All the Texas statewide deer contests may want to consider extending their deadlines after the regular season to include bucks taken late under the MLDs so that super bucks like this year’s Mojado Buck and the Watson Buck will get the recognition they deserve. At the Covert Ranch, we hunt big deer from October 1 through the end of February which gives us flexibility to accommodate the schedules of our busy in and out of state clients. If formerly ear-tagged genetically manipulated deer, bought at a livestock auction barn, pen-raised and later “released” on other ranches with different philosophies can now be legitimately hunted in various-sized enclosures and then entered in some deer hunting contests, why not accept the Mojado Buck and the Watson Buck. They deserve it. And when you consider your options, why not take yourself or a guest on a hunt which will be consistent with your best business, family and personal ethics. You have every right as a consumer to ask outfitters and ranchers you are considering hunting with whether or not the deer you will be hunting have been pen-raised and released so that you can make an informed decision and avoid possible surprise or disappointment if you discover an ear tag hole in the ear of what you thought was a wild native-Texas buck.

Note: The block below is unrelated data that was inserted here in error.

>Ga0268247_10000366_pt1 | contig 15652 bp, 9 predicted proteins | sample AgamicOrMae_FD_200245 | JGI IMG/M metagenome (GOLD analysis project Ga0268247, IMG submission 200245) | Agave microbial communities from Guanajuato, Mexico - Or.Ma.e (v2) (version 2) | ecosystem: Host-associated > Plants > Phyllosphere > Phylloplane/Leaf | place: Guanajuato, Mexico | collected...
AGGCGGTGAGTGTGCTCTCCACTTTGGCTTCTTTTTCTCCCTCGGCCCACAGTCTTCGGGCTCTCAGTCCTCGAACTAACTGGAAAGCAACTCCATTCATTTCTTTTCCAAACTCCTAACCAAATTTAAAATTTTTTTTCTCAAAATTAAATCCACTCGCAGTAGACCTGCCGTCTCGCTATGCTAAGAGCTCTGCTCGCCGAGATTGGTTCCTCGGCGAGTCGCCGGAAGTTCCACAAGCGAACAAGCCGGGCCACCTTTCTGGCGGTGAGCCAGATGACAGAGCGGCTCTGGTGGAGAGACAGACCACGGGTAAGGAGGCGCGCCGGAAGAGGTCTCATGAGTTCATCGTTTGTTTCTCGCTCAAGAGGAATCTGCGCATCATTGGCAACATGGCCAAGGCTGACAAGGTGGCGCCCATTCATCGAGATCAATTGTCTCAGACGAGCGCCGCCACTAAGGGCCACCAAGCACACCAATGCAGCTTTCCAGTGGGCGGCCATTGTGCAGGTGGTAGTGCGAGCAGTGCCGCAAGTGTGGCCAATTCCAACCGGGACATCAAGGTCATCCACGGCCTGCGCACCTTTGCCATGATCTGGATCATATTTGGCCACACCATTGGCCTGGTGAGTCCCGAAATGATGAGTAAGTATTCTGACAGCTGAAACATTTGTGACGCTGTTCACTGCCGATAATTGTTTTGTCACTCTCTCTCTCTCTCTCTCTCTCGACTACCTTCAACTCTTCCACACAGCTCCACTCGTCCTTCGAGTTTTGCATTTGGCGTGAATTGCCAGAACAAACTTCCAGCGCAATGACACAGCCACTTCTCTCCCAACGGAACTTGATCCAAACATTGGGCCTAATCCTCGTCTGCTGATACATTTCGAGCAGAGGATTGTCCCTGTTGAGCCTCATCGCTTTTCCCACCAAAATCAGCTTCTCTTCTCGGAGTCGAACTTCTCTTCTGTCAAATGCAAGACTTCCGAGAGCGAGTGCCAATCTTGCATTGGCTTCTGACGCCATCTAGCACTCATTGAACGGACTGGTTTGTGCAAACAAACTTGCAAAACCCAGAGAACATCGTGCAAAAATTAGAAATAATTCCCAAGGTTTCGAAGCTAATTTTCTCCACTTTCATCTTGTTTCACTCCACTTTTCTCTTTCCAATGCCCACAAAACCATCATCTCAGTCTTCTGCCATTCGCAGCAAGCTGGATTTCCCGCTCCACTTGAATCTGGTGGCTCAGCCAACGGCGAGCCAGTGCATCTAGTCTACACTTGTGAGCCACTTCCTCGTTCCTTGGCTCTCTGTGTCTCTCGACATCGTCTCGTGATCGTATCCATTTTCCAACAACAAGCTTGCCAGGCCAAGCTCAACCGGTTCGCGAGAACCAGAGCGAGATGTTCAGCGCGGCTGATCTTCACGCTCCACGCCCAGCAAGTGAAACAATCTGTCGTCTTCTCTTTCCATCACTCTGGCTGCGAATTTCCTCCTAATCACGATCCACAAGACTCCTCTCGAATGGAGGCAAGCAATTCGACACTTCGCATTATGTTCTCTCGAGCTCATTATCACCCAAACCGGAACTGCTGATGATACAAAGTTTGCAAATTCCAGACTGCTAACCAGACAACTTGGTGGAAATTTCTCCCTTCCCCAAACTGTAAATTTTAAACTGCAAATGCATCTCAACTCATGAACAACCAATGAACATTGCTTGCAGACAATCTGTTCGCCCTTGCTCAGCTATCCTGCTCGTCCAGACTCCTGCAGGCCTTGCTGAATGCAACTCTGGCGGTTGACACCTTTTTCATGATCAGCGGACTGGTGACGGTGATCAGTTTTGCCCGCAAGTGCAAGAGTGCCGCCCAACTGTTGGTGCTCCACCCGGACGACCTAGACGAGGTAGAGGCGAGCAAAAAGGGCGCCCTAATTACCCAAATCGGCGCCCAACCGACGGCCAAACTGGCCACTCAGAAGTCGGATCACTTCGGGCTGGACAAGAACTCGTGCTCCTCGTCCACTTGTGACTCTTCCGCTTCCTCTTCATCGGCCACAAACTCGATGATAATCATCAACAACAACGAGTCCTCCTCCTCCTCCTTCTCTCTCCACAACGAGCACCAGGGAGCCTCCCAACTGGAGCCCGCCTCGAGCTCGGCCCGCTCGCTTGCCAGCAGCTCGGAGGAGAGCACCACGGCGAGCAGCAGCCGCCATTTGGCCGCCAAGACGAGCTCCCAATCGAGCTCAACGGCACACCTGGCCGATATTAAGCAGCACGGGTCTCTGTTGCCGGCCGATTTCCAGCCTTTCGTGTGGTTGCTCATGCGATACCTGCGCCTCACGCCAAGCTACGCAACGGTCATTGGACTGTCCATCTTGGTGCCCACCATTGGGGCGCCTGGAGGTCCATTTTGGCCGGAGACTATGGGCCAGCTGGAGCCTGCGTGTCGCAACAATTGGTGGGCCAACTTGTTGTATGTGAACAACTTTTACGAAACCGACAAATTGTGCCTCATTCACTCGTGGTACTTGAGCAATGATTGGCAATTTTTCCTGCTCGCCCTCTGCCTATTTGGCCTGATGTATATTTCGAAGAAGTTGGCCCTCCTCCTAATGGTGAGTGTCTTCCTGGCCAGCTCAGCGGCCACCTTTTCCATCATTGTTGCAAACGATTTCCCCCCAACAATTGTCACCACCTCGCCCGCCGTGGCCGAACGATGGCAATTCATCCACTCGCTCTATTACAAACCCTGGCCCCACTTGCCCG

So, shortly and sweetly, I wanted to share with you that we have discovered after the MLD extended our hunting season that late season hunting can be very productive. For us and for our hunters, it has been even more successful in producing nice, post-mature bucks as the rut was this year.